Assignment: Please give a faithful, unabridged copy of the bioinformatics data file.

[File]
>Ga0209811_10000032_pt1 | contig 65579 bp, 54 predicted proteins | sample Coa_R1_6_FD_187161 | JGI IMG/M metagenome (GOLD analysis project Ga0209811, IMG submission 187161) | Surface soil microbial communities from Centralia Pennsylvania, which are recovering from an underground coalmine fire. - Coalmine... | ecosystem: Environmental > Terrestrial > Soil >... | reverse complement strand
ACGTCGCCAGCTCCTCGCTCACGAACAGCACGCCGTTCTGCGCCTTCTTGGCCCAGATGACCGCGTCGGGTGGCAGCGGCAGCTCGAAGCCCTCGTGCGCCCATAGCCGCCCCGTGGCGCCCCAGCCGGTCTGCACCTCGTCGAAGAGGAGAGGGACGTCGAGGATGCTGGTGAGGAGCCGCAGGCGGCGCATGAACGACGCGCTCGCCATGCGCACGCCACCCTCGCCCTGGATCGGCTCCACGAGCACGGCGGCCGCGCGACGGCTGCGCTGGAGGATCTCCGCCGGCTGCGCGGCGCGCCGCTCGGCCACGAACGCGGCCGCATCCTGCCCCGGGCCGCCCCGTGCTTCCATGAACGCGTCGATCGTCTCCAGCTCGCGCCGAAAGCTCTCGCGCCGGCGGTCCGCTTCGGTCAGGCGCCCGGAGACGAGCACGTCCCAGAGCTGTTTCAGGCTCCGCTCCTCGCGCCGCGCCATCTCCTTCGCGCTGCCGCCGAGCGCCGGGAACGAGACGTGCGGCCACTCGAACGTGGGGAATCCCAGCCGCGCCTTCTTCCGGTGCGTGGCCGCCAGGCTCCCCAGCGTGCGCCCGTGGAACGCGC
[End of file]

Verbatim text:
>Ga0209811_10000032_pt1 | contig 65579 bp, 54 predicted proteins | sample Coa_R1_6_FD_187161 | JGI IMG/M metagenome (GOLD analysis project Ga0209811, IMG submission 187161) | Surface soil microbial communities from Centralia Pennsylvania, which are recovering from an underground coalmine fire. - Coalmine... | ecosystem: Environmental > Terrestrial > Soil >... | reverse complement strand
ACGTCGCCAGCTCCTCGCTCACGAACAGCACGCCGTTCTGCGCCTTCTTGGCCCAGATGACCGCGTCGGGTGGCAGCGGCAGCTCGAAGCCCTCGTGCGCCCATAGCCGCCCCGTGGCGCCCCAGCCGGTCTGCACCTCGTCGAAGAGGAGAGGGACGTCGAGGATGCTGGTGAGGAGCCGCAGGCGGCGCATGAACGACGCGCTCGCCATGCGCACGCCACCCTCGCCCTGGATCGGCTCCACGAGCACGGCGGCCGCGCGACGGCTGCGCTGGAGGATCTCCGCCGGCTGCGCGGCGCGCCGCTCGGCCACGAACGCGGCCGCATCCTGCCCCGGGCCGCCCCGTGCTTCCATGAACGCGTCGATCGTCTCCAGCTCGCGCCGAAAGCTCTCGCGCCGGCGGTCCGCTTCGGTCAGGCGCCCGGAGACGAGCACGTCCCAGAGCTGTTTCAGGCTCCGCTCCTCGCGCCGCGCCATCTCCTTCGCGCTGCCGCCGAGCGCCGGGAACGAGACGTGCGGCCACTCGAACGTGGGGAATCCCAGCCGCGCCTTCTTCCGGTGCGTGGCCGCCAGGCTCCCCAGCGTGCGCCCGTGGAACGCGC